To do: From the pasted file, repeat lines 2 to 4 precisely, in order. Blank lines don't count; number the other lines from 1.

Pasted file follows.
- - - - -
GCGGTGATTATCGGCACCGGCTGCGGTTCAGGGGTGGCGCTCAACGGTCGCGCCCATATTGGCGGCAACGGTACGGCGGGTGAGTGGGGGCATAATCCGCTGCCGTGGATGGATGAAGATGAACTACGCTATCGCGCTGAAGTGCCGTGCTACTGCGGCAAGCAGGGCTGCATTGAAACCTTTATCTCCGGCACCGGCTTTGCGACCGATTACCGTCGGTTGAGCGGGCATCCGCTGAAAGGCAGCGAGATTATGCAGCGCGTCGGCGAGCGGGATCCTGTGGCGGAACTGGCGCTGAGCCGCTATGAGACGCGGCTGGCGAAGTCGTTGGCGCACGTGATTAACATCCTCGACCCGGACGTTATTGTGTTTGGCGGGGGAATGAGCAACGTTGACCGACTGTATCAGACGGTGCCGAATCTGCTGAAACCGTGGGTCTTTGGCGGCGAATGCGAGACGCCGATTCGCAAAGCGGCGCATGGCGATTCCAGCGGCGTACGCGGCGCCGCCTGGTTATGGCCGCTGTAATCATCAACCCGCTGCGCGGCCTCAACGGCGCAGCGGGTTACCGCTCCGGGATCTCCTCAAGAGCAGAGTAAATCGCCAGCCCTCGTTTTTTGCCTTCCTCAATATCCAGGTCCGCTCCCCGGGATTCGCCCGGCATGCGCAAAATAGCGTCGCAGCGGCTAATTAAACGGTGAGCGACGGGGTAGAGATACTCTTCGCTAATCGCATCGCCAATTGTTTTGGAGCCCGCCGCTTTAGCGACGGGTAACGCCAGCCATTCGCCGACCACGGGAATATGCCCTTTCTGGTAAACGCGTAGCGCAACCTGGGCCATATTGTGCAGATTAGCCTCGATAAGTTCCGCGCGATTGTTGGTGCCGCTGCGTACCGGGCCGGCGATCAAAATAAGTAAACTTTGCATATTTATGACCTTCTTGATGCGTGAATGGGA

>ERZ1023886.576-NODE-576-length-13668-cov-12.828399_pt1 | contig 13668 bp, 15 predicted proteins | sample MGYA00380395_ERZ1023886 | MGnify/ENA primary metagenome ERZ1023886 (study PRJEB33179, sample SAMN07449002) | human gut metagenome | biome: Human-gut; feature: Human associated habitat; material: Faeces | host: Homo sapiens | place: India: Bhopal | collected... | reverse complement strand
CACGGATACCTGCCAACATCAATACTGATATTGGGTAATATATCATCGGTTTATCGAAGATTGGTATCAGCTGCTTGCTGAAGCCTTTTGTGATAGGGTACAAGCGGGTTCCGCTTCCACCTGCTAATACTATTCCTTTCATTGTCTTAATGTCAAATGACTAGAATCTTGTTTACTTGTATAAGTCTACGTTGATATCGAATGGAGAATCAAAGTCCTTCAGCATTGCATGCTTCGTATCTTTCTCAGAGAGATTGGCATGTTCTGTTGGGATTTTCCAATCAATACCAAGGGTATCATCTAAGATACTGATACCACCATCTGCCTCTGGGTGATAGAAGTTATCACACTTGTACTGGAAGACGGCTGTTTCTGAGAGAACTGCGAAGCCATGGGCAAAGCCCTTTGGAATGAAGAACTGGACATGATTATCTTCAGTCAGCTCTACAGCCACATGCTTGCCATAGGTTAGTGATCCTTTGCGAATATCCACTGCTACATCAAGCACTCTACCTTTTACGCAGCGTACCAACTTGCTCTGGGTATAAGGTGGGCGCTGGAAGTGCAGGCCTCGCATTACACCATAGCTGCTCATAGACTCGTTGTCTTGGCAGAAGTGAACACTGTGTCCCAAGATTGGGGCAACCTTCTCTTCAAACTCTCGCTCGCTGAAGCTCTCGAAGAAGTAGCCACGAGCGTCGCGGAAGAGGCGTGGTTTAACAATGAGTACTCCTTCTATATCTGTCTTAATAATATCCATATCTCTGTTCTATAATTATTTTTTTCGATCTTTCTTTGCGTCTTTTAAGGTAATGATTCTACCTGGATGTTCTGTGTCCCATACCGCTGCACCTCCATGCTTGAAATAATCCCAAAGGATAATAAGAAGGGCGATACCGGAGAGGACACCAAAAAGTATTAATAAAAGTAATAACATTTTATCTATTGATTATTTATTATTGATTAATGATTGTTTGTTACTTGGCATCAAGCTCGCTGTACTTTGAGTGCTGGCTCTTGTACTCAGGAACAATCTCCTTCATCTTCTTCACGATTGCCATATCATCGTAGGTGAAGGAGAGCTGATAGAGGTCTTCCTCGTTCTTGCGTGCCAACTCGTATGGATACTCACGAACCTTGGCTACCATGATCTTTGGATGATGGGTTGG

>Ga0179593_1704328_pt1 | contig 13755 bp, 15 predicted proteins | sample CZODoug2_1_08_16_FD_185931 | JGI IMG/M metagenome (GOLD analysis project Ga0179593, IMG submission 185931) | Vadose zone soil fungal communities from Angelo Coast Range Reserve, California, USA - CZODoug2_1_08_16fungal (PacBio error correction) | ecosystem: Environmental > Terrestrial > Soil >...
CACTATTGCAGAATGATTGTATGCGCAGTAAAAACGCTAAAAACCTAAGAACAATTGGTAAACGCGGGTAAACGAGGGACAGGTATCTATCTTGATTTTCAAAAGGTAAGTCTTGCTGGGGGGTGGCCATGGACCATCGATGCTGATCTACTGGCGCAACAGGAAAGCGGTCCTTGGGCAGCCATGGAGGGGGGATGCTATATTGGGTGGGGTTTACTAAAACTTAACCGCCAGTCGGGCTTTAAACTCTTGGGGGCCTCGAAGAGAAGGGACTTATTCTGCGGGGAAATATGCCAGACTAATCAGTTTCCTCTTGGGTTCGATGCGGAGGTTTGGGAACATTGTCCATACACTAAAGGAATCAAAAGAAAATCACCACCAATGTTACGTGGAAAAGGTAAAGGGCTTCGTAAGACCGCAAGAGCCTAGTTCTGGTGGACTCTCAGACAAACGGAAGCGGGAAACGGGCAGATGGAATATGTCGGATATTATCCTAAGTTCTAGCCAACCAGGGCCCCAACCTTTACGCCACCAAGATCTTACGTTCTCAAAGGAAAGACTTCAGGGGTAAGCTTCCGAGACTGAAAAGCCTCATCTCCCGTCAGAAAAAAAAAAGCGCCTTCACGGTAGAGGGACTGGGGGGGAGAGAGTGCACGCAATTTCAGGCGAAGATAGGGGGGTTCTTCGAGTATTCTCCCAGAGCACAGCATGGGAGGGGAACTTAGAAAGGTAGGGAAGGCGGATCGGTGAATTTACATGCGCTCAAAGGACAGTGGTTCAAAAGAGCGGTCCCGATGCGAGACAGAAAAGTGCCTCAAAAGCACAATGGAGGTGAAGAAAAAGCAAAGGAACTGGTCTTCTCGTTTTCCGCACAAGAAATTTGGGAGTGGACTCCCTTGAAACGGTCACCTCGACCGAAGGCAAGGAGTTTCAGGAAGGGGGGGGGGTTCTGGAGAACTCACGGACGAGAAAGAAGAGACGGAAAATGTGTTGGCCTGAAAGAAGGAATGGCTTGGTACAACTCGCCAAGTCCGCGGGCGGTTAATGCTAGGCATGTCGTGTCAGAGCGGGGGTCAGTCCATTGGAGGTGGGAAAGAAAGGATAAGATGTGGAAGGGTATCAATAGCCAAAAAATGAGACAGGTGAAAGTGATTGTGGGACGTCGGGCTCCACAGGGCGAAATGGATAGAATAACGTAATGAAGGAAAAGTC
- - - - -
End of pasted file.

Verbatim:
>ERZ1023886.576-NODE-576-length-13668-cov-12.828399_pt1 | contig 13668 bp, 15 predicted proteins | sample MGYA00380395_ERZ1023886 | MGnify/ENA primary metagenome ERZ1023886 (study PRJEB33179, sample SAMN07449002) | human gut metagenome | biome: Human-gut; feature: Human associated habitat; material: Faeces | host: Homo sapiens | place: India: Bhopal | collected... | reverse complement strand
CACGGATACCTGCCAACATCAATACTGATATTGGGTAATATATCATCGGTTTATCGAAGATTGGTATCAGCTGCTTGCTGAAGCCTTTTGTGATAGGGTACAAGCGGGTTCCGCTTCCACCTGCTAATACTATTCCTTTCATTGTCTTAATGTCAAATGACTAGAATCTTGTTTACTTGTATAAGTCTACGTTGATATCGAATGGAGAATCAAAGTCCTTCAGCATTGCATGCTTCGTATCTTTCTCAGAGAGATTGGCATGTTCTGTTGGGATTTTCCAATCAATACCAAGGGTATCATCTAAGATACTGATACCACCATCTGCCTCTGGGTGATAGAAGTTATCACACTTGTACTGGAAGACGGCTGTTTCTGAGAGAACTGCGAAGCCATGGGCAAAGCCCTTTGGAATGAAGAACTGGACATGATTATCTTCAGTCAGCTCTACAGCCACATGCTTGCCATAGGTTAGTGATCCTTTGCGAATATCCACTGCTACATCAAGCACTCTACCTTTTACGCAGCGTACCAACTTGCTCTGGGTATAAGGTGGGCGCTGGAAGTGCAGGCCTCGCATTACACCATAGCTGCTCATAGACTCGTTGTCTTGGCAGAAGTGAACACTGTGTCCCAAGATTGGGGCAACCTTCTCTTCAAACTCTCGCTCGCTGAAGCTCTCGAAGAAGTAGCCACGAGCGTCGCGGAAGAGGCGTGGTTTAACAATGAGTACTCCTTCTATATCTGTCTTAATAATATCCATATCTCTGTTCTATAATTATTTTTTTCGATCTTTCTTTGCGTCTTTTAAGGTAATGATTCTACCTGGATGTTCTGTGTCCCATACCGCTGCACCTCCATGCTTGAAATAATCCCAAAGGATAATAAGAAGGGCGATACCGGAGAGGACACCAAAAAGTATTAATAAAAGTAATAACATTTTATCTATTGATTATTTATTATTGATTAATGATTGTTTGTTACTTGGCATCAAGCTCGCTGTACTTTGAGTGCTGGCTCTTGTACTCAGGAACAATCTCCTTCATCTTCTTCACGATTGCCATATCATCGTAGGTGAAGGAGAGCTGATAGAGGTCTTCCTCGTTCTTGCGTGCCAACTCGTATGGATACTCACGAACCTTGGCTACCATGATCTTTGGATGATGGGTTGG

>Ga0179593_1704328_pt1 | contig 13755 bp, 15 predicted proteins | sample CZODoug2_1_08_16_FD_185931 | JGI IMG/M metagenome (GOLD analysis project Ga0179593, IMG submission 185931) | Vadose zone soil fungal communities from Angelo Coast Range Reserve, California, USA - CZODoug2_1_08_16fungal (PacBio error correction) | ecosystem: Environmental > Terrestrial > Soil >...